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A poor and alienated young man (Farley Granger) who is driven to murder when a priest refuses to give is deceased mother an expensive funeral. The film explores the crippling poverty that has prevented the youth from marrying or providing his mother with enough comforts, and has led to his crime. Dana Andrews plays the compassionate assistant of the slain priest who brings about the tormented killer's repentance. Written by
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It doesn't take much to poison a young man's soul.
Edge of Doom is directed by Mark Robson and adapted to screenplay by Philip Yordan from the novel written by Leo Brady. It stars Dana Andrews, Farley Granger, Joan Evans, Robert Keith, Paul Stewart, Mala Powers and Adele Jergens. Music is by Hugo Friedhofer and cinematography by Harry Stradling.
Give evil a root and it will grow and thrive.
Relentlessly grim in thematics and mounted in classic film noir style by Robson and Stradling, if it were not for the heavy religio angle then we would be talking about one of film noir's highlights. Bookended by pious pontifications as Dana Andrews' priest offers his wisdom to a new understudy, everything in between is tinged by a bleakness as Granger's poverty stricken young man desperately tries to arrange a "big" funeral for his just deceased mother.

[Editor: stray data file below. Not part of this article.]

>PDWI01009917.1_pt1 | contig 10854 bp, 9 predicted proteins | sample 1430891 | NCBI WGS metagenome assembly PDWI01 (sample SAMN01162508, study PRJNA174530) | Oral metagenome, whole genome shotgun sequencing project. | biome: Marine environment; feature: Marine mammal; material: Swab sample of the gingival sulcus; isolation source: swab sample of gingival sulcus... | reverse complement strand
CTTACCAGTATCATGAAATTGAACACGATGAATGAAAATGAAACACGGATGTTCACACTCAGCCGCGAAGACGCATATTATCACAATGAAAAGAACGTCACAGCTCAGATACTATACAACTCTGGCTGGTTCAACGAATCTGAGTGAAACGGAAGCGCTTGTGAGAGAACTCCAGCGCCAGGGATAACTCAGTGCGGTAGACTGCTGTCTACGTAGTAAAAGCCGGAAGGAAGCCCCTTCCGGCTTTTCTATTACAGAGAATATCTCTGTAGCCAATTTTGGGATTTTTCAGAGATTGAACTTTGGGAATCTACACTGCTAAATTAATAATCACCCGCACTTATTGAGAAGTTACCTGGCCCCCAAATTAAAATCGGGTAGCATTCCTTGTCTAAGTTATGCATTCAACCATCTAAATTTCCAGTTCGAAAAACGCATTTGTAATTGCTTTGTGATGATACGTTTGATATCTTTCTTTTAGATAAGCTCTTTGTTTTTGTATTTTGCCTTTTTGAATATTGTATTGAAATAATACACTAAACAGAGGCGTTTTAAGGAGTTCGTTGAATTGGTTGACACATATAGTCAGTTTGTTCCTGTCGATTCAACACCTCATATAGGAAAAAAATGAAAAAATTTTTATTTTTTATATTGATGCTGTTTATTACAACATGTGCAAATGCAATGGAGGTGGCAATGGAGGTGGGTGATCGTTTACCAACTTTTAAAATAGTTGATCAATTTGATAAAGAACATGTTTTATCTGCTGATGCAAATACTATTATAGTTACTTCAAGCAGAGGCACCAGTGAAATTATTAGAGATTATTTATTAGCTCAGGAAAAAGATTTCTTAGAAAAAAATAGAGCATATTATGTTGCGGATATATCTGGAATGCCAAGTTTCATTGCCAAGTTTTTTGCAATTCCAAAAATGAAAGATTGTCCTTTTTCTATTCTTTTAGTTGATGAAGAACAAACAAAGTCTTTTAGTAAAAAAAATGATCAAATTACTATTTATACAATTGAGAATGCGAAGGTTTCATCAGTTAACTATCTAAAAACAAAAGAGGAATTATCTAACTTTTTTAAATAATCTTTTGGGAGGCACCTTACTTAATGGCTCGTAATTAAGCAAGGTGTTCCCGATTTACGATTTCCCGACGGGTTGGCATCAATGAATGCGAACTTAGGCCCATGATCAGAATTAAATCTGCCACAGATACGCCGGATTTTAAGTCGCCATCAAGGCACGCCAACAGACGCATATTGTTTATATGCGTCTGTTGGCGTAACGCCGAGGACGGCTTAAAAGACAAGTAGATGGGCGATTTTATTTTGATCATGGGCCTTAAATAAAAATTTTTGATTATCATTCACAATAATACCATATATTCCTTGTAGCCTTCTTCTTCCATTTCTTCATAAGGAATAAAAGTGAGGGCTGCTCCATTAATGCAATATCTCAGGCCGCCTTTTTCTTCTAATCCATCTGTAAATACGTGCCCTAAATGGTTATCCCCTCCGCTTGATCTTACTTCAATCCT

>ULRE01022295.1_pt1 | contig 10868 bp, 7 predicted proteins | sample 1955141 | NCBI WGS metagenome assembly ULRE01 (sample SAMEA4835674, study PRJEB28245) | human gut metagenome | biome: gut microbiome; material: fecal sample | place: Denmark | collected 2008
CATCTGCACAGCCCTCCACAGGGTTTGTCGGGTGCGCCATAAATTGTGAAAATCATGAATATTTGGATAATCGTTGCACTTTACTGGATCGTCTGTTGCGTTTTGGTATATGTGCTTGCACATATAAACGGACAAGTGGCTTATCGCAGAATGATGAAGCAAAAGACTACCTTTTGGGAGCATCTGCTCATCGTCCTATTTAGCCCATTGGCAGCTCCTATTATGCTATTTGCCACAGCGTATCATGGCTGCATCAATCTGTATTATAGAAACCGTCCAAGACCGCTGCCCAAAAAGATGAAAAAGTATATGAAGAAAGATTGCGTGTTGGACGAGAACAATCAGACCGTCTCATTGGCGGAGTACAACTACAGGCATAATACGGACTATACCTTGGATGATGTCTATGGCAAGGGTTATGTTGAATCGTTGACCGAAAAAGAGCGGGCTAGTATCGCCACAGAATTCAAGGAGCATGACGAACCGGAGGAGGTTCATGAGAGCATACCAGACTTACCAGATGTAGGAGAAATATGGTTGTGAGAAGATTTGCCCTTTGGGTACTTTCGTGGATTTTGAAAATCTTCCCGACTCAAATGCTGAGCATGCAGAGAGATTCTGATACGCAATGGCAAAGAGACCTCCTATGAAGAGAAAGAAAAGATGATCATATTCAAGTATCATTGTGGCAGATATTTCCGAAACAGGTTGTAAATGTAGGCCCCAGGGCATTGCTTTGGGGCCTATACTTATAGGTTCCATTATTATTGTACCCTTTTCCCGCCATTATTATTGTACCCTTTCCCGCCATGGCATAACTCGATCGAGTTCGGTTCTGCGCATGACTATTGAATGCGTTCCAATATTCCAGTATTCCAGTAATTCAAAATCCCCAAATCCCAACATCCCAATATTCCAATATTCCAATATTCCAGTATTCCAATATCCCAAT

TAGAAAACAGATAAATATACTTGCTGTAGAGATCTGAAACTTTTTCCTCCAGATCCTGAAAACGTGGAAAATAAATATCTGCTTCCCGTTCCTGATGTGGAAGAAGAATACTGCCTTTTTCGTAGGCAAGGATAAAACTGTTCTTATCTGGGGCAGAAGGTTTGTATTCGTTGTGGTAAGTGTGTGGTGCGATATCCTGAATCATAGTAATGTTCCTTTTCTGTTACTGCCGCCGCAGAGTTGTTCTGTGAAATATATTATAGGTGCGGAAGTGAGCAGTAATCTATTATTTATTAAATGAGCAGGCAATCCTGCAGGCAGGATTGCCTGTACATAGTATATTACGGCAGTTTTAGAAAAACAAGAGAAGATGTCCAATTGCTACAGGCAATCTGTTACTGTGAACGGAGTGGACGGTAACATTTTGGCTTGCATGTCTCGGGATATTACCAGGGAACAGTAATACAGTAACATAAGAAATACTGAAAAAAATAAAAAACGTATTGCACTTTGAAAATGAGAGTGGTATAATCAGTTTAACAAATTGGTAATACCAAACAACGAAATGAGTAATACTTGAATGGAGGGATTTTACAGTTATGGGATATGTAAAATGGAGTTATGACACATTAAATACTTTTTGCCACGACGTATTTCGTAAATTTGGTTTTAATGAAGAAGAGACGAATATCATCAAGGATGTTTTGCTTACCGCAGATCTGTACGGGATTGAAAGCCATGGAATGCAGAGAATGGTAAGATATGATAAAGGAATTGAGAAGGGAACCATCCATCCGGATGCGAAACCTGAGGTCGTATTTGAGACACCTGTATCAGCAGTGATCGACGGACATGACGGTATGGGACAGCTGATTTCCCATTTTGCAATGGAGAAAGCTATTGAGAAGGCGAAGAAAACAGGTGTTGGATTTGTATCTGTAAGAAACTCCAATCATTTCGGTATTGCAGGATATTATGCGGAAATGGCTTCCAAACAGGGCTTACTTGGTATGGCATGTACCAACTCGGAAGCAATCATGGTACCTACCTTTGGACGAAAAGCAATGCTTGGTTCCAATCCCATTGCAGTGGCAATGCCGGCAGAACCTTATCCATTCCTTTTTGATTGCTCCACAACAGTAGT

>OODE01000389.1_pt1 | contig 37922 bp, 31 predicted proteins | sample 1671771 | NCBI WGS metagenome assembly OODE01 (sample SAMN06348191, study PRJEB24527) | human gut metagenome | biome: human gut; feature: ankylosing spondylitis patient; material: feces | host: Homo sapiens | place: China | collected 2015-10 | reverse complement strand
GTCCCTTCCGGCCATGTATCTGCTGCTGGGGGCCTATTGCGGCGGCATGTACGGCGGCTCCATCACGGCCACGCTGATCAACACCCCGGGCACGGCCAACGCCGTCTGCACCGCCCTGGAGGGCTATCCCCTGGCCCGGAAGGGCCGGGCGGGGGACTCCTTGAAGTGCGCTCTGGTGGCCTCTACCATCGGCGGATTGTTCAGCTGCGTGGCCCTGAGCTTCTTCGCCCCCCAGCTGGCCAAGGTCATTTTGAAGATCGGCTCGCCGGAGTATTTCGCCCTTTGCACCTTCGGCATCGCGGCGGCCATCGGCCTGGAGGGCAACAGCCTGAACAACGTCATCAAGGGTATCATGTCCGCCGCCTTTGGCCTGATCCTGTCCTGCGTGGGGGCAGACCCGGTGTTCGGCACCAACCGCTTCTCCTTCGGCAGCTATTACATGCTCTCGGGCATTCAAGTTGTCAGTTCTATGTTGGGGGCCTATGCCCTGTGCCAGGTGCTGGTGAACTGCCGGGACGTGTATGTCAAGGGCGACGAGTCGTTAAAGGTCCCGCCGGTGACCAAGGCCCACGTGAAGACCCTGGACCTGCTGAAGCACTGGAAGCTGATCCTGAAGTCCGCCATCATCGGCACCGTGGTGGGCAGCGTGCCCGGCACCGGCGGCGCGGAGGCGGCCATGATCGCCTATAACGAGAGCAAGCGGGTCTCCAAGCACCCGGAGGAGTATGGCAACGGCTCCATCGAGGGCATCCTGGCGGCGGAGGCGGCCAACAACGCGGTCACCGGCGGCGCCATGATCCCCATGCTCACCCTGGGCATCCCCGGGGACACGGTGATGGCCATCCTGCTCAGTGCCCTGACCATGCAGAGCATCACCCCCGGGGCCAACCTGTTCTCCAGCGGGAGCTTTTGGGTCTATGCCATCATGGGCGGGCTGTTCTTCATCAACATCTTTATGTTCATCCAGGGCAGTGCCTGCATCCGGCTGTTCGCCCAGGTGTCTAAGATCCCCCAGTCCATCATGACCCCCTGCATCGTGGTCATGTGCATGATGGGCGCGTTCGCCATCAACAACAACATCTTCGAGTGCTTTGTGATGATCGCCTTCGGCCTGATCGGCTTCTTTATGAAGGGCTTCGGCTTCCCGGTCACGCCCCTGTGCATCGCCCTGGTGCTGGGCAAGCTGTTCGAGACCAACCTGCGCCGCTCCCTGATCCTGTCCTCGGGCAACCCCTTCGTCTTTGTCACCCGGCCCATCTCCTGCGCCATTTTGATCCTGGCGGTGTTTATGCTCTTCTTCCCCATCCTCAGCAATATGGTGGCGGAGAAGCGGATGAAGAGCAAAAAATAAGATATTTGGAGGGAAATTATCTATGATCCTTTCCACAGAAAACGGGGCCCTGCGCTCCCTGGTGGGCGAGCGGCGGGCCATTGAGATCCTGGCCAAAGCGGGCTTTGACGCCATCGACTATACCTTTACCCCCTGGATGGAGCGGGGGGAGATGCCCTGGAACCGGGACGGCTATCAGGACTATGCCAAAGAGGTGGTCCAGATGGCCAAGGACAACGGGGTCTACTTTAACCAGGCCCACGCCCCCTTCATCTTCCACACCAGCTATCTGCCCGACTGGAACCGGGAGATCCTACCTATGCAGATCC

With a mother fixation firmly planted on his shoulders, Martin Lynn trawls through the oppressive and unforgiving city looking for help but finding none. His employer, the church, nobody, so when his temper finally snaps he also has to contend with guilt and the police circling him like a straight-jacket. All the while Father Roth is hanging around to show the good side of the church, even turning into the punching preacher at one point. But can he grant salvation to a frantic Martin Lynn as his soul begins to fracture?
Samuel Goldwyn effectively stopped backing the picture and Granger pretty much disowned it, unsurprisingly it flopped at the box office and has sort of languished in noir purgatory ever since. Shifting too much of the focus onto Father Roth really hurts the film, where Goldwyn had Robson do a re-edit and hired Ben Hecht to spruce up the religious theme. There's also a problem with Granger over acting at times, while Andrews is a touch miscast in a role tailor made for Pat O'Brien. Though the support players, particularly Keith and Stewart, more than compensate.
There's enough bite in the narrative to do justice to the excellent visuals, a cynicism that haunts the shadows of this seamy side of the city, but this really should have, and could have, been so much better. 7/10
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